Need truth about Spanish Flu factoid

No. It’s not that the less-lethal form is more contagious. It’s that a live host with mild to no symptoms is able to pass the infection to more people than a severely ill host who’s first bedridden and then dead. And someone who has been infected with the less-deadly strain is likely to have immunity to the deadlier strain. More people get infected with the less-deadly strain not because it transmits more easily, but because it doesn’t sabotage itself by immobilizing or killing the host.

One complicating factor with SARS-CoV-2 is that it’s asymptomatic in so many people. It seems to me that would reduce the evolutionary pressure to evolve to a less-lethal form. That is, it’s already less-lethal for a lot of people.

I’m very much aware of all that. Please reread my posts more carefully, starting with #11.

You may be aware of it, but I don’t believe you’ve incorporated it into your thinking. As I said, a less-lethal virus will spread more quickly because it doesn’t immobilize the host. This will create immunity ahead of the spread of the more-lethal strain. This is sufficient for a strong evolutionary advantage in favor of the less-lethal strain.

What is there about this that fails to address the points you’ve brought up?

I’m sorry, it does not appear that you’ve paid attention to what I’ve been saying. I suggested reading more carefully but in any event, but I’m not looking to explain it again.

As I think about it now, I think it’s very possible that the whole premise is incorrect and that it’s not accurate to say that “the virus is mutating to a less lethal form” with the implication that the less lethal form is supplanting the more lethal form, but rather that there is also, in certain places, a less lethal form, which coexists with the original version.

I suspect the people who have been trying to explain it to you feel the same. I certainly do. :wink:

What happens is that a mutation occurs in one individual virus particle that makes it less lethal. The virus population as a whole isn’t mutating. The mutated form of the virus reproduces itself more rapidly because it spreads from host to host more rapidly. Yes, the two forms co-occur for a time but as people die or recover and become immune to both forms the less lethal form will eventually predominate.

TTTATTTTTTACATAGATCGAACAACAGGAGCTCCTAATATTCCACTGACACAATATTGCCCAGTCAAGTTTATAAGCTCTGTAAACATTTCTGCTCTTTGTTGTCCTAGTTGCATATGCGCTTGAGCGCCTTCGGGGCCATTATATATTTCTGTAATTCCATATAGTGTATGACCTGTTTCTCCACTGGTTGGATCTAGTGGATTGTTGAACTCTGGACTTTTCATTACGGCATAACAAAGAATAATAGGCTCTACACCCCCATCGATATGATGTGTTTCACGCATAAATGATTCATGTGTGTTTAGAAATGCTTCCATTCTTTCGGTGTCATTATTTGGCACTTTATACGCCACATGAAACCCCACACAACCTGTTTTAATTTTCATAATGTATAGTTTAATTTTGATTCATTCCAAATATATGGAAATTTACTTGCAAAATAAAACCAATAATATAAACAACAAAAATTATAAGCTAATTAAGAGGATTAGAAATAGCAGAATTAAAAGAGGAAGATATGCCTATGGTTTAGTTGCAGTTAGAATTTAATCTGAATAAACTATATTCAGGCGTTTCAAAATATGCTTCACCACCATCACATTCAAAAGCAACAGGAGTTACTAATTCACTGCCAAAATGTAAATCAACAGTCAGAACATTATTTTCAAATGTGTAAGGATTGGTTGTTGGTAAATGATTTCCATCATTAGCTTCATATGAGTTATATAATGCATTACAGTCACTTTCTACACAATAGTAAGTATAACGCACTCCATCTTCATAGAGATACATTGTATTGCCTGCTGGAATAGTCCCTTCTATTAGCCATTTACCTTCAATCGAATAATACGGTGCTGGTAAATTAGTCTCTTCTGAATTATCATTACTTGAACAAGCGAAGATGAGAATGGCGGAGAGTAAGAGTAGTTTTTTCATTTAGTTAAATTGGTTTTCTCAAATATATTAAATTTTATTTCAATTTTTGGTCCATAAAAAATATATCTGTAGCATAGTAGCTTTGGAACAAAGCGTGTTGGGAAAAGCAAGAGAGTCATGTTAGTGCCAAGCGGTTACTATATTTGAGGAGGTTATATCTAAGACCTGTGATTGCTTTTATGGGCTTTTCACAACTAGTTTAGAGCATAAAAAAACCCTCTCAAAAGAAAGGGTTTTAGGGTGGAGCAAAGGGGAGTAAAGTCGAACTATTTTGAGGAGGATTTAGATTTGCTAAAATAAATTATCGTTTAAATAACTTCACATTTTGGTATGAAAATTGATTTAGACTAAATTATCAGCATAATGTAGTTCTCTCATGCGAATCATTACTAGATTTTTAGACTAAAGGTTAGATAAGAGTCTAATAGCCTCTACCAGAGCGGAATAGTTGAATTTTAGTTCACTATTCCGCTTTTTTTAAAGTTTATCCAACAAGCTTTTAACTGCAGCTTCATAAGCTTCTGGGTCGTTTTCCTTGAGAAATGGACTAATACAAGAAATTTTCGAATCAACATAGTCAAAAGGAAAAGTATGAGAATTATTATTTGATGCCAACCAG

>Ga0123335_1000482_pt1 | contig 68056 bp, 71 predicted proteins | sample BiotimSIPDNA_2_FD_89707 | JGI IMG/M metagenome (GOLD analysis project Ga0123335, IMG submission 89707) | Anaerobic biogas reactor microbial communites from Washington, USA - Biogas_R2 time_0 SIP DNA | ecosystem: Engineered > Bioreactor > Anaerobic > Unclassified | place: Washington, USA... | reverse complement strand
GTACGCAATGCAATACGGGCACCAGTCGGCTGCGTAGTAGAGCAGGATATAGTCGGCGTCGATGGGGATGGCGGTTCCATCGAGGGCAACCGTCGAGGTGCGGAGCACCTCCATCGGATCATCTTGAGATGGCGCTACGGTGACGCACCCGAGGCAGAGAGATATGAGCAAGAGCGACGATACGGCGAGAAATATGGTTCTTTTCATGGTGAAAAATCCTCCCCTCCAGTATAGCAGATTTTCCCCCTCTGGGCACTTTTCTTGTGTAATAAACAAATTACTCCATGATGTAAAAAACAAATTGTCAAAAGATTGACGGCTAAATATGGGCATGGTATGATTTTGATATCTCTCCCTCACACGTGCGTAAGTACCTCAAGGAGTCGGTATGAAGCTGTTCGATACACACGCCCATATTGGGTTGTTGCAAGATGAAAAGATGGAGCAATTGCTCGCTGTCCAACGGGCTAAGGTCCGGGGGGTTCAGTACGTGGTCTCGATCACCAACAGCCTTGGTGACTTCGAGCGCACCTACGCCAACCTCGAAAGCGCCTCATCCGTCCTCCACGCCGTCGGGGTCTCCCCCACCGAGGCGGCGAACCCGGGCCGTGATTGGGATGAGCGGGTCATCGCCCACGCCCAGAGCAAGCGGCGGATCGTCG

Yeah, I’m not sure about you either. More below.

Of course it will eventually predominate. That’s obvious. I acknowledged this in my first post on the subject.

What I’ve been discussing since I brought this up is whether it would supplant the other version. That’s not the same thing as to predominate.

Did you miss this? Perhaps you weren’t paying attention either.

To put it in simple terms with some random numbers, in case you did, imagine that in the absence of mutated form, the original version would infect 10% of given population. So let’s say the mutated form is more efficient at spreading and will therefore infect 20% of the population. Question is what that does to the original version. If you assume that the 20% who caught the new version can’t get the old version, then that would reduce the number of potential hosts by 20%. OK. That’s not enough for the old version to be supplanted. There are still plenty of potential hosts to go around.

While there have been instances of pathogens seeming to become less virulent over time, there is nothing inevitable about a less lethal form predominating. There are causes apart from pathogen evolution towards lower virulence that result in less consequential infections. Mammals, man included can experience selection towards better host defenses; in turn the pathogen evolves again to infect and harm more efficiently.

The Great Influenza of 1918-19 is one example of a virus that managed to spread very widely despite killing a relatively high proportion of those infected.

Thankfully, the current coronavirus has (so far) not demonstrated a mutation pattern interpreted as conferring greater virulence.

Some reading I found interesting: